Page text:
Arizona (12-3, 6-3 Pac-12) is coming off a home-and-home sweep of ASU, including Monday’s 80-67 home win. Stanford (9-5, 5-3) knocked off first-place UCLA in overtime last Saturday.
The Cardinal beat Arizona 78-75 in Santa Cruz, Calif. on Dec. 19, snapping the Wildcats’ 20-game win streak in the series.
Thursday’s rematch will air on ESPN2 and will tip off at 8 p.m. MST after originally being set for 9 p.m. Here’s everything to keep an eye out for:
Will Benn play?
When Bennedict Mathurin crashed to the floor late in the first half against ASU on Monday, it was hard not to think the worst. The freshman lay on the floor almost motionless, clutching his right foot and not immediately answering questions from teammates when they rushed to his aid.
Turns out Mathurin was in a bit of a state of shock, according to coach Sean Miller, since it was the first time he’d ever sprained an ankle. X-rays were negative, and Miller said Wednesday the sprain is most likely of the Grade 1 variety, which is the most minor.
“He’s making progress,” Miller said. “I believe that every day that goes by moving forward, which includes going from today to tomorrow, he’s going to make significant progress just because it’s a soft tissue injury and it’s not as significant as it could have been.”
So that means Mathurin will play Thursday, right? Not necessarily, Miller cautioned.
“I don’t have a yes or no answer on whether he’ll play,” he said. “And then, if he plays, what role he’ll have or how effective he’ll be.”
Miller said Mathurin has not practiced since the injury and isn’t likely to do so prior to Thursday’s tip, thus giving him maximum time to heal. If he were available, he probably won’t start, Miller said.
A shrinking backcourt
If Mathurin can’t play that leaves Arizona with three scholarship guards: James Akinjo, Terrell Brown Jr. and Dalen Terry. That trio played 99 total minutes on Monday, including 56 of a possible 60 in the second half, and the combination of fatigue, foul trouble and ASU’s relentless pressure caused them to turn the ball over seven times in the second half.
Terry will most likely regain his starting spot that Mathurin took over two weeks ago, alongside Akinjo and Terrell Brown, but there’s no one to spell those guys off the bench. Instead, Miller said freshman Azuolas Tubelis could slide over to the small forward position “in a pinch” when one of the guards needs to go to the bench.
Beyond that, 6-foot-9 freshman Tibet Gorener or 6-foot-5 walk-on Matt Weyand could be pressed into action.
“But all that isn’t something that’s going to make us the best we can be,” Miller said. “It’s just a holding pattern and that would be the best that we can do in tomorrow night’s game based on everything that we’re going through right now.”
Stanford staying big?
A larger lineup might be the best move considering Stanford is probably going to be on the big side too, especially compared to when the teams met last month.
In Saturday’s win against UCLA the Cardinal started only one player under 6-foot-7 due to the absence of three key players, none of whom accompanied the team on the road trip. Guards Daejon Davis and Bryce Wills are dealing with injuries that have limited their play, while highly touted freshman forward Ziaire Williams won’t play again after sitting out the last game due to personal reasons.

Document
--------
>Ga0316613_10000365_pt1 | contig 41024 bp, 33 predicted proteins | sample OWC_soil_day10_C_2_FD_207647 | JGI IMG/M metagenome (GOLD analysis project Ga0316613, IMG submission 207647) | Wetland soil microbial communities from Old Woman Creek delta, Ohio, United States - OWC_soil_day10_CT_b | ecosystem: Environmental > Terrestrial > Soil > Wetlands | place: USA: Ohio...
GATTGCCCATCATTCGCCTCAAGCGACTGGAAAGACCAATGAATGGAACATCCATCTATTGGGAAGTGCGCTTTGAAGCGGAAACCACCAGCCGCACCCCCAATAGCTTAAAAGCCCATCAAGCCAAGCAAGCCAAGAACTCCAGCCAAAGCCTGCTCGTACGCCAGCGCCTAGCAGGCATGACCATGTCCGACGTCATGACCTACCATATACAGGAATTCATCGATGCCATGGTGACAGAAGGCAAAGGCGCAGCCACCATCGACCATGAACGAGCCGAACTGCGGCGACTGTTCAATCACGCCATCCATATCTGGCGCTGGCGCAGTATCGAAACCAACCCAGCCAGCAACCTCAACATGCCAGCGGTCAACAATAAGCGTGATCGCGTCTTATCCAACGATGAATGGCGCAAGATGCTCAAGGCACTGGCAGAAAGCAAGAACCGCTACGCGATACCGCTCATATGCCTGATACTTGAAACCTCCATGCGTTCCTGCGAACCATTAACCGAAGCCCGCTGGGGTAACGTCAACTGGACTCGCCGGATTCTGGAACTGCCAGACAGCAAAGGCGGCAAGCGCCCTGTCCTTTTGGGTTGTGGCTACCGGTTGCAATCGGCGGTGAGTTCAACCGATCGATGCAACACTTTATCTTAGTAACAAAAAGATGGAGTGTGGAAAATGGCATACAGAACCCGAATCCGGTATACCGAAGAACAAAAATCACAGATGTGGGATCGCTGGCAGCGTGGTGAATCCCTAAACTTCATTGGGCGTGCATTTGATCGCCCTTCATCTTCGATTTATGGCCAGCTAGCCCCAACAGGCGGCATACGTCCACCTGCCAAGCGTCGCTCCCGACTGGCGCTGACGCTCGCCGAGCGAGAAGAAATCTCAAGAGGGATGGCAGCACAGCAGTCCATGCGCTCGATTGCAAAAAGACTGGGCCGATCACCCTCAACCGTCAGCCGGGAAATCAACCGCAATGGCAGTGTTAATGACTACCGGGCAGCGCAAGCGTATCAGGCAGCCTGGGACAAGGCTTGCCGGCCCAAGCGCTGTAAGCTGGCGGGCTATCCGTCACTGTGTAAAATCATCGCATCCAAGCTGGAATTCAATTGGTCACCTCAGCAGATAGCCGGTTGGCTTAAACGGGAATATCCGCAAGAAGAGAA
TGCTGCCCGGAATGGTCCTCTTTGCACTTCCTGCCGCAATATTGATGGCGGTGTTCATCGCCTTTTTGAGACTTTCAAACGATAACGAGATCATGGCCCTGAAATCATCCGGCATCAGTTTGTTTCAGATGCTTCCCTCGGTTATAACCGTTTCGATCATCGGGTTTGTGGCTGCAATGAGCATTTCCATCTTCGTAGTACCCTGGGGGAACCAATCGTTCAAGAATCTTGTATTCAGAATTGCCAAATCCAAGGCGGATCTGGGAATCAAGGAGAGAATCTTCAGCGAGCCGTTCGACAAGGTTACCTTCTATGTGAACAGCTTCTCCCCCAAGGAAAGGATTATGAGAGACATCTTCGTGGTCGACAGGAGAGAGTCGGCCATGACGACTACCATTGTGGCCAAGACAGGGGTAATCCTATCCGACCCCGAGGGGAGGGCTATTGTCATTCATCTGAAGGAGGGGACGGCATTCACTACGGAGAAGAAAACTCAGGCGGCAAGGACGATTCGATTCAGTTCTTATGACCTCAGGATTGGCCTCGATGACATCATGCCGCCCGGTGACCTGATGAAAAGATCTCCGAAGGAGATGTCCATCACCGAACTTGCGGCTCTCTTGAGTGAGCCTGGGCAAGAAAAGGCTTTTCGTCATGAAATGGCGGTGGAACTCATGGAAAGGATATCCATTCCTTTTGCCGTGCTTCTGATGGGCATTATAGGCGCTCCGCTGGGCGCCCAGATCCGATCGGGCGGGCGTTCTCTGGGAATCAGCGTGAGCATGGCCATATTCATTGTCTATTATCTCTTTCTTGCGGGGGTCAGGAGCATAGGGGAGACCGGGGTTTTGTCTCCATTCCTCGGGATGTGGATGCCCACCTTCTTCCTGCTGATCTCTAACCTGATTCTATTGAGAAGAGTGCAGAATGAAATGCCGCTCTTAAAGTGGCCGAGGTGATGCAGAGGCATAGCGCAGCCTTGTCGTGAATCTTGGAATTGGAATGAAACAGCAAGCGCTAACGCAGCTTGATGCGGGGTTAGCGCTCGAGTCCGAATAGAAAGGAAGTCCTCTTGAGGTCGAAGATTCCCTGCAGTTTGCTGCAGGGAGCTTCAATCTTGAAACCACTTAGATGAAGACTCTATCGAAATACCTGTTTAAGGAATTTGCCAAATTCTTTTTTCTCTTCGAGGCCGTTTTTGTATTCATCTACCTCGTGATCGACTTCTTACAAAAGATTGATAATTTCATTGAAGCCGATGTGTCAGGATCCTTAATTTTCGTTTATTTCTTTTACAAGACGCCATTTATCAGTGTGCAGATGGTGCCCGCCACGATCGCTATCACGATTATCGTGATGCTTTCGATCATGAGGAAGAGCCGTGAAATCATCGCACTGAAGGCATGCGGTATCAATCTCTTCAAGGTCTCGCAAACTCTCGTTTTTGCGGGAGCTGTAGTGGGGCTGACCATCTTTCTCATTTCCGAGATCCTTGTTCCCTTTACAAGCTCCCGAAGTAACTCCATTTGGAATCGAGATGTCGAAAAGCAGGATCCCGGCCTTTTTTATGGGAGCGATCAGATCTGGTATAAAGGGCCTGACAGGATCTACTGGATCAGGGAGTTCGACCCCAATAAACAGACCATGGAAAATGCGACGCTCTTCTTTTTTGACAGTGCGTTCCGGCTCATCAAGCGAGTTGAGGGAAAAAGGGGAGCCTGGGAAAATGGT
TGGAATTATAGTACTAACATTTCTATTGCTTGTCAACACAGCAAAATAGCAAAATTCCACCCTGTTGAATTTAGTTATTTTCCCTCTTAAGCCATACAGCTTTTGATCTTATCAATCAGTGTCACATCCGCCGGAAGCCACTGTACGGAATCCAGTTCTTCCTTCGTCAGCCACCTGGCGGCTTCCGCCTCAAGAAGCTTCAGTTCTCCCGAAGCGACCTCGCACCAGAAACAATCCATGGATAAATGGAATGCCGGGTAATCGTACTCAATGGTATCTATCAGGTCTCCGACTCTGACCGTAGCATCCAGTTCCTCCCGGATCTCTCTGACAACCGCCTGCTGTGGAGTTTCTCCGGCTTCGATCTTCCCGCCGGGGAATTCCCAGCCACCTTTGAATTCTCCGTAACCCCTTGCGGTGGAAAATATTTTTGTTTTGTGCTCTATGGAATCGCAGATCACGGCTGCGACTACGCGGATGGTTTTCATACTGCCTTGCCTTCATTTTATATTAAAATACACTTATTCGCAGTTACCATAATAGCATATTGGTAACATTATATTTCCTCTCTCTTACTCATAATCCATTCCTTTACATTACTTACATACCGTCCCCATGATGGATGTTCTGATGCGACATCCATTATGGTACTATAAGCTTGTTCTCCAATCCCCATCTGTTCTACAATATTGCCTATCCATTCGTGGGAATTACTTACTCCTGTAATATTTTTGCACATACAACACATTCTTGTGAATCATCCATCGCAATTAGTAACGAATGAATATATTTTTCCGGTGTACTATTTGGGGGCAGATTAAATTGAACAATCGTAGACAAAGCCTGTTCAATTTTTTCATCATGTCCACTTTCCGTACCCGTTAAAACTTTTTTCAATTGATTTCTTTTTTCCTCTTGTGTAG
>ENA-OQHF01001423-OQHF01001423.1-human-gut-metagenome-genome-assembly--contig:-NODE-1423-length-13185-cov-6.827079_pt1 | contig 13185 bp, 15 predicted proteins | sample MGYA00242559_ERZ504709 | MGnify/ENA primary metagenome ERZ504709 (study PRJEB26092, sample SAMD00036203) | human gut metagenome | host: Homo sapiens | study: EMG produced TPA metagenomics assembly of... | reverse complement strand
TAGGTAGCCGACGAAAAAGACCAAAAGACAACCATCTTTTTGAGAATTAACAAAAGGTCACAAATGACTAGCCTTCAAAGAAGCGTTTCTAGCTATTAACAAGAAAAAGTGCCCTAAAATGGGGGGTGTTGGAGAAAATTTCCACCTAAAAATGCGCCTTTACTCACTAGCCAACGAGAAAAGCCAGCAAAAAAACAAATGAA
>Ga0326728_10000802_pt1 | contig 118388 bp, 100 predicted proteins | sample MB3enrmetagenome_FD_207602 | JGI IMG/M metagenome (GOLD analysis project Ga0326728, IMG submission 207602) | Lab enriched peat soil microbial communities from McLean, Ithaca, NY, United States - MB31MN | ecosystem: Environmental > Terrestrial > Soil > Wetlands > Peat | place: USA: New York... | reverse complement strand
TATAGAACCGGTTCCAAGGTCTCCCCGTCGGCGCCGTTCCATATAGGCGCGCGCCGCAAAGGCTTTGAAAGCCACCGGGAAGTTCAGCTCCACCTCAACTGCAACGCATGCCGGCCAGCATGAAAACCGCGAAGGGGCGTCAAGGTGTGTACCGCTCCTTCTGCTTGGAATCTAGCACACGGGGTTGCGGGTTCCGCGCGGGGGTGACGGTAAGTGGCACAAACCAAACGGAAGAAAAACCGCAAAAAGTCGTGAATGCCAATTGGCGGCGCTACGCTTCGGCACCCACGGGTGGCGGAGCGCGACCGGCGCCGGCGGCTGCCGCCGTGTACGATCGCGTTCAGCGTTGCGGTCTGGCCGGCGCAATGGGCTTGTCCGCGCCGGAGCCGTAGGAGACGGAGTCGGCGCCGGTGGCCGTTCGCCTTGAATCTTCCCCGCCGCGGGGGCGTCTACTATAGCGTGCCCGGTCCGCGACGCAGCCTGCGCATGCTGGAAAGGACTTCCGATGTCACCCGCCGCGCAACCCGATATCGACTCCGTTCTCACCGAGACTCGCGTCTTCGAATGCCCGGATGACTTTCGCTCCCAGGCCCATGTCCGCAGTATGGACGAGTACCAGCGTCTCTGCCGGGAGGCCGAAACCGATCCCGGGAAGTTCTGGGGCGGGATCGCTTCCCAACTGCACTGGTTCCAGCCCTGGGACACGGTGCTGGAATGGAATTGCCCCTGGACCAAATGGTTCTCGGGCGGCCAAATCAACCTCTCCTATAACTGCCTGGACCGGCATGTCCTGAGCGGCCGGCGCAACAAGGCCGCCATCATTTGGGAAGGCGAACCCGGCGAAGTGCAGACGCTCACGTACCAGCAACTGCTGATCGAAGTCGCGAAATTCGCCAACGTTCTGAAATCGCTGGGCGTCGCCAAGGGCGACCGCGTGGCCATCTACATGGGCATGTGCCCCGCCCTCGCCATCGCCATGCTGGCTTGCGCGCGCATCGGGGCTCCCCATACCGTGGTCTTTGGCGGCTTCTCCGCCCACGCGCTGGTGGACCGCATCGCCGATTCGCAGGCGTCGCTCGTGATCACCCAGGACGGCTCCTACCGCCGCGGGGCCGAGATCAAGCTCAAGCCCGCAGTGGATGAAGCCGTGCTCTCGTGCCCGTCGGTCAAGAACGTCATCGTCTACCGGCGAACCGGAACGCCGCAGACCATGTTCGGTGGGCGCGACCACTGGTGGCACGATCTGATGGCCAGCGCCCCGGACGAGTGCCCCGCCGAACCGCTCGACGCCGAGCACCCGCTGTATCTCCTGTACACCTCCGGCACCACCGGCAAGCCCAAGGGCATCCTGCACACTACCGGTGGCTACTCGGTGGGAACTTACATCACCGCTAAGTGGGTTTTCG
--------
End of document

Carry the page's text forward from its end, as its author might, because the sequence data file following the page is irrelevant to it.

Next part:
Stanford only has one player—do-everything senior forward Oscar da Silva—who has played in every game, let alone start them all. Da Silva torched Arizona for 21 points on 8-of-13 shooting in the last meeting.
Little-used 6-foot-10 junior Lukas Kisunas played a career-high 33 minutes against UCLA, leading the team with seven rebounds, while 6-foot-9 Jaiden Delaire had 19 in that game as the Cardinal had a 36-20 edge in points in the paint.
Learning from a loss
Arizona’s 78-75 setback to the Cardinal was nearly six weeks (and nine games) ago, but looking back on it still has some value even though it featured all three of the Stanford starters who won’t play in the rematch.
That loss was the first time this season the Wildcats got dominated on defense, with Stanford shooting 52.7 percent and scoring at will near the rim.
“We gave them too many easy baskets,” Miller said. “Some of it was because of their halfcourt execution, some of it was blown assignments. We could almost not keep up with the speed of the ball and the speed of their movement. We’re better than that now. We have to be harder to score against the beat them.”
While the defensive breakdowns were hard to swallow, the offensive gains in that game were a pleasant surprise. Stanford ranks 17th nationally in defensive efficiency, per KenPom.com, yet the Wildcats’ 108.4 offensive rating was the third-best of any Cardinal opponent this year.
“We’ve gotten better on offense, for sure, but also on defense,” Miller said. “I think overall we have to just be a better overall defensive group.”
Winning (and losing) at the line
ASU played the foul game to try and get back into it on Monday, sending Arizona to the line 43 times, their most free throw attempts since a 2016 Pac-12 Tournament game against Colorado. The Wildcats made 32 of those 43 attempts, missing 10 second-half free throws, but it didn’t affect the outcome.
The same couldn’t be said for the Stanford loss, when Arizona was a putrid 12 of 23 from the line in a game it never trailed by more than 10.
Arizona has had five games this season where it’s missed 10 or more free throws, and its 71.8 percent accuracy would be the team’s worst since the 2013-14 squad shot only 65.9 percent from the line.
Stanford is third in the Pac-12 in defensive free throw rate, allowing only 17 attempts per game.